With Crowley gone, the three law partners will likely lose their raison d’être. So entrenched was Crowley, so seemingly approaching political immortality, that no successors have emerged yet to replace him as county leader. (As an elected district leader, he can continue to chair the party, but with all his power gone, why would anyone listen to him?)

Crowley and Manton were known for whipping Queens council members in a bloc to vote for City Council speakers, and earned the unflagging loyalty of those they picked, like Quinn and Johnson. Those days appear over. So too may be the stranglehold of three white right-leaning Democrats on a sprawling legal system that largely serves people of color.

I write this as a proud supporter of Ocasio-Cortez. Her victory doesn’t only represent the downfall of a political dynasty but a return of a certain type of local politician that had appeared to have gone all but extinct: the unabashed leftist.

Before neoliberalism swept New York in the wake of the 1970’s financial crisis and the pro-big business consensus enveloped our politics — from Democrats like Koch to Republicans like Bloomberg — radicals roamed the firmament. A socialist, anti-war congressman, Vito Marcantonio, repeatedly won re-election in Manhattan. Bella Abzug, who nearly became New York’s first female senator, was a national leader in the women’s rights movement and something of a pop culture icon as she held down a House seat.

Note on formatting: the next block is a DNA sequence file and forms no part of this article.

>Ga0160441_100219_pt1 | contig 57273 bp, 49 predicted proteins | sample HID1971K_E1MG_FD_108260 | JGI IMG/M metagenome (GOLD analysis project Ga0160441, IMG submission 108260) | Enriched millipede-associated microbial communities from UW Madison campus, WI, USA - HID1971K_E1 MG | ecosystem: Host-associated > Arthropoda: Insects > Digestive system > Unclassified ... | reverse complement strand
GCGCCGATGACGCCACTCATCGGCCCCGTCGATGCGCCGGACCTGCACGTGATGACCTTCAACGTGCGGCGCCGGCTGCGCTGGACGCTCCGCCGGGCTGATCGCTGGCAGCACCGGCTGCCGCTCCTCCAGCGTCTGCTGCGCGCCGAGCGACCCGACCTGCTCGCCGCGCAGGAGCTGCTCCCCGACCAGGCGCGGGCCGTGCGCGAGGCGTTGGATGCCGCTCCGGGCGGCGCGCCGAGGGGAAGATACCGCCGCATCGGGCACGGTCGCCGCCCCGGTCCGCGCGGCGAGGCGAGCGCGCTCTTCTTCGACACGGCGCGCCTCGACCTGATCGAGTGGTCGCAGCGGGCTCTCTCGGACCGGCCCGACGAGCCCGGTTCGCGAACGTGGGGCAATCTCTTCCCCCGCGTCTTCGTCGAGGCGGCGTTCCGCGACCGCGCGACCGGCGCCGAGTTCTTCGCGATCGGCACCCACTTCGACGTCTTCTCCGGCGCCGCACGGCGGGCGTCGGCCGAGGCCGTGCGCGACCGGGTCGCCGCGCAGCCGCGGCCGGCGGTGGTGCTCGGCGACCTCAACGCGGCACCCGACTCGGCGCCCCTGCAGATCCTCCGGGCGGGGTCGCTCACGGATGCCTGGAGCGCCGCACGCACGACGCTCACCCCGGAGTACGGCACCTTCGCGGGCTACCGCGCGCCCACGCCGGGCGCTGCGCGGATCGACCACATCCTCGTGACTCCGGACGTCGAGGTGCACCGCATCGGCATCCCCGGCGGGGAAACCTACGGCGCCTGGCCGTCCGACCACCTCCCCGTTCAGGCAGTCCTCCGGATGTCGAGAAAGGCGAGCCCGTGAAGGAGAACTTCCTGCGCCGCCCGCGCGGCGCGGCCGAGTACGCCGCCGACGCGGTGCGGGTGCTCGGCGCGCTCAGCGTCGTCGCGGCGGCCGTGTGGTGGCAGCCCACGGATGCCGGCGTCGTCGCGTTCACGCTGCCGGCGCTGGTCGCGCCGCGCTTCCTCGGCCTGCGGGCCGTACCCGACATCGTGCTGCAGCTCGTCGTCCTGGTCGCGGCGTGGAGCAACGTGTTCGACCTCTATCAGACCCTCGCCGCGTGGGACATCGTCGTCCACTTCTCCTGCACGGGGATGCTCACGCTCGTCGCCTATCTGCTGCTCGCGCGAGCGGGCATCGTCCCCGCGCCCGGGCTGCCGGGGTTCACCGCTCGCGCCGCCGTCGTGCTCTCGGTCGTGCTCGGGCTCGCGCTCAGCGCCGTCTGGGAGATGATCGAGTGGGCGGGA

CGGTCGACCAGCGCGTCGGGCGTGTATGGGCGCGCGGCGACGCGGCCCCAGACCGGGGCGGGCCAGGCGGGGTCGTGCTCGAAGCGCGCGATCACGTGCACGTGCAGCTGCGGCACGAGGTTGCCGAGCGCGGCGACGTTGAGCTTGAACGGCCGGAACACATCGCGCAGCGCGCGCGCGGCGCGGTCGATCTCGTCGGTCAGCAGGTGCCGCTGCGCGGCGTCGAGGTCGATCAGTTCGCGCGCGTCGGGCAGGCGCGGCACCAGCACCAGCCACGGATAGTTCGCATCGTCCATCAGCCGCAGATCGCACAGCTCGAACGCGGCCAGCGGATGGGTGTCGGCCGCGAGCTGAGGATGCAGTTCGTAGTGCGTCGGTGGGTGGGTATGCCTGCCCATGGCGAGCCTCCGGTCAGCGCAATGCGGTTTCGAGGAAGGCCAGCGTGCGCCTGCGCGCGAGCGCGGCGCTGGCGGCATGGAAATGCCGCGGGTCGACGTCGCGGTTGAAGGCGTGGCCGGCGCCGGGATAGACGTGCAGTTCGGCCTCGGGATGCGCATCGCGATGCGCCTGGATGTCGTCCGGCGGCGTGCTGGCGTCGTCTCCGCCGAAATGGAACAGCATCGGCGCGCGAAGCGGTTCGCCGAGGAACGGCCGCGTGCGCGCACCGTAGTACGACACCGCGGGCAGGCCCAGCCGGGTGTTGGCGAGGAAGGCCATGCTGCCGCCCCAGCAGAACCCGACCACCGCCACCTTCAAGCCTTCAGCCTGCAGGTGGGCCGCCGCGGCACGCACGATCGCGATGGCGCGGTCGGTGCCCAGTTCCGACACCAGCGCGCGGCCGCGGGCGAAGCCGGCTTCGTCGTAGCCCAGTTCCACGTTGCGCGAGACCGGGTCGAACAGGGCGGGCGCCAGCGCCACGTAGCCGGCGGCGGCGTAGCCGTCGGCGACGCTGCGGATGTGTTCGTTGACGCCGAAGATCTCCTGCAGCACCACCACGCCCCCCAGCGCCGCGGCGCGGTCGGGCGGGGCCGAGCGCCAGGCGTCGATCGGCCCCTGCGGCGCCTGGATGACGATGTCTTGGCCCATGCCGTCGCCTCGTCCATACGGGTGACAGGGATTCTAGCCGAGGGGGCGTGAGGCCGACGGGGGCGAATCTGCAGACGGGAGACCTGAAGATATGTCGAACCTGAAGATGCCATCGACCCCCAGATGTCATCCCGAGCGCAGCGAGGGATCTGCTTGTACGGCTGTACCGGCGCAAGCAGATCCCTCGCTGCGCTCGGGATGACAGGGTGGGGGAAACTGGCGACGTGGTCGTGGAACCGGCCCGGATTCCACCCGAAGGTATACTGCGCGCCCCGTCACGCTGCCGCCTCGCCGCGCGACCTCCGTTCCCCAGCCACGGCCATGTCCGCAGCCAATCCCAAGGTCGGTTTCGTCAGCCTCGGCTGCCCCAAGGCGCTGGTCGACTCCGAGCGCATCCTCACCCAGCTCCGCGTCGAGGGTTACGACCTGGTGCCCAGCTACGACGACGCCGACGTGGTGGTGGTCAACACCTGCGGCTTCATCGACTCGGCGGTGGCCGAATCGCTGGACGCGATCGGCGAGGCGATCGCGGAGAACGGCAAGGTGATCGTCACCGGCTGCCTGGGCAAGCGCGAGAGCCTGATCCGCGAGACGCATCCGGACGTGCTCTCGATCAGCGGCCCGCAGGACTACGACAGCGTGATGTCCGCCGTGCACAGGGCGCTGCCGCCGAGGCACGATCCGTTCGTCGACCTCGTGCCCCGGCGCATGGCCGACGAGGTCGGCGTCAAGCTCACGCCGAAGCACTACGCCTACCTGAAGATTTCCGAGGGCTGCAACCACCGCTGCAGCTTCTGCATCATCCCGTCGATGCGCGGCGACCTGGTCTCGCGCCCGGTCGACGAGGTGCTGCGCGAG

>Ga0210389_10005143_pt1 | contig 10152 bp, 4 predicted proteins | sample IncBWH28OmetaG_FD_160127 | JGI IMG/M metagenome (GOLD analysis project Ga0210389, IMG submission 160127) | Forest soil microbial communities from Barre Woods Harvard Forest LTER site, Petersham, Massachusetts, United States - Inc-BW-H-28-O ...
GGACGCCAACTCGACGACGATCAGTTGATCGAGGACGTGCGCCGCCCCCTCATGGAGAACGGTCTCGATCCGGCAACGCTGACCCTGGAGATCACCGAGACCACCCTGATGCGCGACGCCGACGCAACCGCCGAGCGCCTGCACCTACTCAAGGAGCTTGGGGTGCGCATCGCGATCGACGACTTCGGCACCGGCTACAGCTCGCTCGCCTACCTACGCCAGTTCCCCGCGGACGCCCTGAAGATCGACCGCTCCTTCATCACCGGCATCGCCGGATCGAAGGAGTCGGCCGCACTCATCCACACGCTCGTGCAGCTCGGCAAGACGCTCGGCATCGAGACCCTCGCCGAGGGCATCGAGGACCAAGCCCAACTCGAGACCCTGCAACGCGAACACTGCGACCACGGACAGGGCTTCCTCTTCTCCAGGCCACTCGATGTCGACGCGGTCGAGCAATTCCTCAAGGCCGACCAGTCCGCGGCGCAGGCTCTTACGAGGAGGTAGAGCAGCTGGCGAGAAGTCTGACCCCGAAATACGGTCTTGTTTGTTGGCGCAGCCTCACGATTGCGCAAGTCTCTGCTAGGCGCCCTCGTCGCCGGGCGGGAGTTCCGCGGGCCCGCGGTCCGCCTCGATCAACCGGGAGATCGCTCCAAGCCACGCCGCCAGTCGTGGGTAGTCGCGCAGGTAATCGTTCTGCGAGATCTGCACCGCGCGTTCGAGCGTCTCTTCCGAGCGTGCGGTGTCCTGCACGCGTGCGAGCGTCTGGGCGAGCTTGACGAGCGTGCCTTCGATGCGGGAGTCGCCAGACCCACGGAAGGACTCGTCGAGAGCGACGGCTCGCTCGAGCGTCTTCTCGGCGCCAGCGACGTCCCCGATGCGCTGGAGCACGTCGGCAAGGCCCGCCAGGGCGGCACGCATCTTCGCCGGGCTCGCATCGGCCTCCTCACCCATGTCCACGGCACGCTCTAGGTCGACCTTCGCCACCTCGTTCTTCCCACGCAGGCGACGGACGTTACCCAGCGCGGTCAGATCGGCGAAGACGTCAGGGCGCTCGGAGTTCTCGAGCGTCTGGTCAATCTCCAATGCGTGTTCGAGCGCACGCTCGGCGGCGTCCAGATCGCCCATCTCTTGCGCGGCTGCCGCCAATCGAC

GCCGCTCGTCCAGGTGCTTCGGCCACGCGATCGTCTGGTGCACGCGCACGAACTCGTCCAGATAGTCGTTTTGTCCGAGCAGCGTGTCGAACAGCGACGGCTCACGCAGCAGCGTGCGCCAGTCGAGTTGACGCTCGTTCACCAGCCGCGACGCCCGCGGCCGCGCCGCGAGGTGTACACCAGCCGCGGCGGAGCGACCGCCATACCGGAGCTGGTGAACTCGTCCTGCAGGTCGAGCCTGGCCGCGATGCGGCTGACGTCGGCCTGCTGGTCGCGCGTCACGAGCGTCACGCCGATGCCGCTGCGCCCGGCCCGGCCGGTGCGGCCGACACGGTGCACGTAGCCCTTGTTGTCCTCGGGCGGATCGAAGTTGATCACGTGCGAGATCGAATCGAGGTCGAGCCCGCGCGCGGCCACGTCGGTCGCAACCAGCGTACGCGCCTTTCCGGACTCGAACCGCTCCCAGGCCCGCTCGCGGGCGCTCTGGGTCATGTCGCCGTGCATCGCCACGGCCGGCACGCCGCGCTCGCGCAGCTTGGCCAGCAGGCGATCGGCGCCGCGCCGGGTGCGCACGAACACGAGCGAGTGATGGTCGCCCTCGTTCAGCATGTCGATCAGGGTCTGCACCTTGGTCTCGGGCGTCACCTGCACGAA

New York was once the city that guaranteed free college for all and an enormous stock of rent-regulated homes and businesses. Labor unions were unapologetically radical, and did not define themselves in relation to whatever elected official was simply most powerful.

In recent decades, New York’s Democratic class has grown increasingly tepid, lashed to a centrist consensus out of rhythm with the preference of voters. There are too many New York Democrats who, like Crowley, voted for the Iraq War. There are too many unwilling to confront the status quo. Mayor Bill de Blasio, a friend to real estate developers everywhere, serves as the totem of today’s progressivism, but as Ocasio-Cortez proved last night, we can go so much further.

She is now a national figure, but she is first a daughter of New York. There’s much work to be done. Replacing a frail, undemocratic Democratic apparatus is a nice start. Thanks to her, that is actually, finally possible.